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Movie Review of The King's Speech by Tom Hooper

By Edited Jan 16, 2016 0 0

‘Even when God refuses to help a person, an honest friend truly can.’ One can truly abridge the entire plotline of the film with this sentence.  The King’s Speech was the major winner of the 83rd Academy Awards Ceremony.  It won 4 Academy Awards: the best picture, best director, best actor and the original screenplay.  

The story of the film is deeply moving in itself.  Colin Firth (King George VI) halfheartedly takes the throne after the death of his father and the resignation of his elder brother.  Although he is good at his role as monarch and handling his royal responsibilities, he suffers from a speech disability.  Leading a country which is on the verge of war it becomes a great challenge for the king to reunite his fellow countrymen and ensure that their king is not only a responsible person but an effective leader as well who can sway and rally his subjects behind the flag. 

Besides Firth, Geoffrey Rush (as the speech therapist Lionel) and Helena Bonham Carter (as the queen) also played their roles exceptionally well.  It is quite an achievement for The King’s Speech to best all the other best picture nominees at the 83rd Academy Awards which consisted of strong contenders like The Social Network, The Fighter and Toy Story 3.  Part of the credit for its critical acclaim is the ability of its story and its cinematic protrayal to strike a strong emotional feeling within us.  The story does not deal only with a king fighting his disability, but it is also about a man who learns to dominate his fears for a cause much larger than himself.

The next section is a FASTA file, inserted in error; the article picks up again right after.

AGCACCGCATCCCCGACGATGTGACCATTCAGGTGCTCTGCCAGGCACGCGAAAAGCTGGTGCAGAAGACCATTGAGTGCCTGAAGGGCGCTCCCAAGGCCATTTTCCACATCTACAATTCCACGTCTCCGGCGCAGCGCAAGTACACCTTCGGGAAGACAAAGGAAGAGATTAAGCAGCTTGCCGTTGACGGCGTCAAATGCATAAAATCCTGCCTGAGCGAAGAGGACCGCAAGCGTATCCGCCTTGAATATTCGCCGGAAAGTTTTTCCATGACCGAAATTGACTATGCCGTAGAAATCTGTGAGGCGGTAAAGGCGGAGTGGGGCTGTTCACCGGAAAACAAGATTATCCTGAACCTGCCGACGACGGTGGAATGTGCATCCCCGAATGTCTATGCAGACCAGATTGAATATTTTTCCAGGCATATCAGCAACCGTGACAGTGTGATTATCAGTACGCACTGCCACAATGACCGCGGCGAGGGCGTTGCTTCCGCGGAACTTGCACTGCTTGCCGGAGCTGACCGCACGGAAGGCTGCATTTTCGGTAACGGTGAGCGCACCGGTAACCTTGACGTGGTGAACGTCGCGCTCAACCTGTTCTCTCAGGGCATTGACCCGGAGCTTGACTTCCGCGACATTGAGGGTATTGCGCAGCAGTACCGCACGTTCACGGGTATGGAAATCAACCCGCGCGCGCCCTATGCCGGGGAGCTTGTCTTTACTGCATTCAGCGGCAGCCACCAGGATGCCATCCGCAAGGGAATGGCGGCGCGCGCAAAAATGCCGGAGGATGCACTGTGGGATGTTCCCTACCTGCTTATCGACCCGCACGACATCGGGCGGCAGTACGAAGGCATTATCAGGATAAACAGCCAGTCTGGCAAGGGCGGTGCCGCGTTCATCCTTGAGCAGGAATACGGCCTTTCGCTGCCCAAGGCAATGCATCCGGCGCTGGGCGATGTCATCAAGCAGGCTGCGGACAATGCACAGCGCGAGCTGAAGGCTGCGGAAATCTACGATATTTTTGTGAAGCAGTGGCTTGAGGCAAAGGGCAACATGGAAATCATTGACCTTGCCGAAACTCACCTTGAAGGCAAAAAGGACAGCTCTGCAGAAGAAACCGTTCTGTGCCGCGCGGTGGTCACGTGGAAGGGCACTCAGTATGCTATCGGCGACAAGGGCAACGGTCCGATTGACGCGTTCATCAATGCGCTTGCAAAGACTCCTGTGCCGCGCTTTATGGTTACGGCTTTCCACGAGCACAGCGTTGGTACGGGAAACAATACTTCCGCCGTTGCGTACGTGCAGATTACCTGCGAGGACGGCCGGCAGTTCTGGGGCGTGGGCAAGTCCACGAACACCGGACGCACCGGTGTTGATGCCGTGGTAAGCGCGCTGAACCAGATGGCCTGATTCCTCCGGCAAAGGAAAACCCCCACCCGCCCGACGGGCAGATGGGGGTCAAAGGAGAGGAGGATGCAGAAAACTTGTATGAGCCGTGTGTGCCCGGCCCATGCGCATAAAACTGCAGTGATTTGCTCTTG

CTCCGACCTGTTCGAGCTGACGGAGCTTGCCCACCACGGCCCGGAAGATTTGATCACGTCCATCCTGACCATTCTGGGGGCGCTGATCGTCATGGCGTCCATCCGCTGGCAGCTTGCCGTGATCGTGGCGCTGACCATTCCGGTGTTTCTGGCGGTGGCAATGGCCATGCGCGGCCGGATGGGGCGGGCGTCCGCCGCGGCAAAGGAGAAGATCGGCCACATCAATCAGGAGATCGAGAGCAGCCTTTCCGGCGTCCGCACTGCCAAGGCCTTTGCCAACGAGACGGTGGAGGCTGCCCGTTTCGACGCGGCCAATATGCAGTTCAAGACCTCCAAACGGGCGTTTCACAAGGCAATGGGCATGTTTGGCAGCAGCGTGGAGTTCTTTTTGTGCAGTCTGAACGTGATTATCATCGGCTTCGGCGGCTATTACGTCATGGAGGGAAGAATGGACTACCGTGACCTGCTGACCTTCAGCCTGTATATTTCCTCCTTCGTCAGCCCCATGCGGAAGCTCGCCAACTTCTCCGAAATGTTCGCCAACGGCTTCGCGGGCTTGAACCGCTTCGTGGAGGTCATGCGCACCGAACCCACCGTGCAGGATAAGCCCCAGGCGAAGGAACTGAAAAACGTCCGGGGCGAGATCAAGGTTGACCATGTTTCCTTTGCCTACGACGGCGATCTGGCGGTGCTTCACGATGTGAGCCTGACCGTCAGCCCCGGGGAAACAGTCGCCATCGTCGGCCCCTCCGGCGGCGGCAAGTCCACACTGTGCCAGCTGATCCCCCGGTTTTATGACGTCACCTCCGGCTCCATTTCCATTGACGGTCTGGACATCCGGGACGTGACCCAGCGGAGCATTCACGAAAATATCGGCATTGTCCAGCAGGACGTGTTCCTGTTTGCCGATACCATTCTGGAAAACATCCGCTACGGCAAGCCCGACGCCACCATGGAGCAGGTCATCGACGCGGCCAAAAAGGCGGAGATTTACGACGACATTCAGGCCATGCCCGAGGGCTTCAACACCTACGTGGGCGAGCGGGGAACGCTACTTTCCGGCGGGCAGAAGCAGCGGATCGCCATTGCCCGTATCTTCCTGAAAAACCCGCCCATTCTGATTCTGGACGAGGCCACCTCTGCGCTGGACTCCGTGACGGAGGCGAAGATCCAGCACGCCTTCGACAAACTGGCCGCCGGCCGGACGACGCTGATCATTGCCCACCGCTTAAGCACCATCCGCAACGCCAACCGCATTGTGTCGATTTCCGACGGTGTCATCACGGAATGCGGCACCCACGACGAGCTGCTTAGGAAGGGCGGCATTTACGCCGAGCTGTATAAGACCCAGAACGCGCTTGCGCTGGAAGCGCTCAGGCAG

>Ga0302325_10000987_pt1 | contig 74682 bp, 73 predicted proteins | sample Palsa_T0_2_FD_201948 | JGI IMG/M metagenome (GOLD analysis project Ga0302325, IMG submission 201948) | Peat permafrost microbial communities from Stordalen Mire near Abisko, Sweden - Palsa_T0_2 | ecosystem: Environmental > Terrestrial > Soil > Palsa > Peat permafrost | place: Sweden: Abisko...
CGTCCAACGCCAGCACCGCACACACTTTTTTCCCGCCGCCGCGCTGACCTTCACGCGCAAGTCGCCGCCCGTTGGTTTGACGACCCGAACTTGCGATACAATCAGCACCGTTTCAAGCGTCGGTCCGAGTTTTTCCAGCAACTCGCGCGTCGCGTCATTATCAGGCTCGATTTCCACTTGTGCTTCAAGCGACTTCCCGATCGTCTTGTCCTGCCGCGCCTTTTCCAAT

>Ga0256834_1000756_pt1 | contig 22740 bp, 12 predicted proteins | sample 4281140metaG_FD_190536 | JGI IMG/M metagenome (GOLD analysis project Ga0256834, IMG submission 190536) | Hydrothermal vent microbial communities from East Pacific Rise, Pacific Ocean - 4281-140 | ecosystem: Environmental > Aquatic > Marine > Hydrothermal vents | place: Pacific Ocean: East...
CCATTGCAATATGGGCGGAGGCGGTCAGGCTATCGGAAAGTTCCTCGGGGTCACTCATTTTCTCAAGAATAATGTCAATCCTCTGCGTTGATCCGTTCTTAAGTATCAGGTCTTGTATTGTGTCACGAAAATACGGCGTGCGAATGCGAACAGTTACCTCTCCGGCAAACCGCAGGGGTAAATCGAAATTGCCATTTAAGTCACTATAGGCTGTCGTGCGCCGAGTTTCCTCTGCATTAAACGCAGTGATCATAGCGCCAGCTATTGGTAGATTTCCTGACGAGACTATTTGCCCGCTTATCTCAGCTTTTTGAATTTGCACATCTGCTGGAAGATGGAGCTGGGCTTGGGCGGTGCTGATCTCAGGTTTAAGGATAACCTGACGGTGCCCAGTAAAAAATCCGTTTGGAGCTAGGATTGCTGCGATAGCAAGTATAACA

Geoffrey Rush does justice to his role as a strong supporter not only of a king but a patient/friend who does not understand his worth.  His role clearly reveals that in most of the cases your patient does not like sympathy but wish to have the empathy.   This unique speech instructor reveals that with much patience and persistent support to the patient it is definitely feasible to treat even a major disability.  All you are required is to be clear in your thoughts and work with the mutual trust.

Helena Bonham Carter is truly sublime in her performance of a responsible and caring wife who only wants the happiness of her husband.  


This is truly a great work from director Tom Hooper and a deserving winner of the Oscar for Best Picture for year 2011.     

The King's Speech
Credit: http://www.flickr.com/photos/filmonix/5485264778/Filmonix via Flickr


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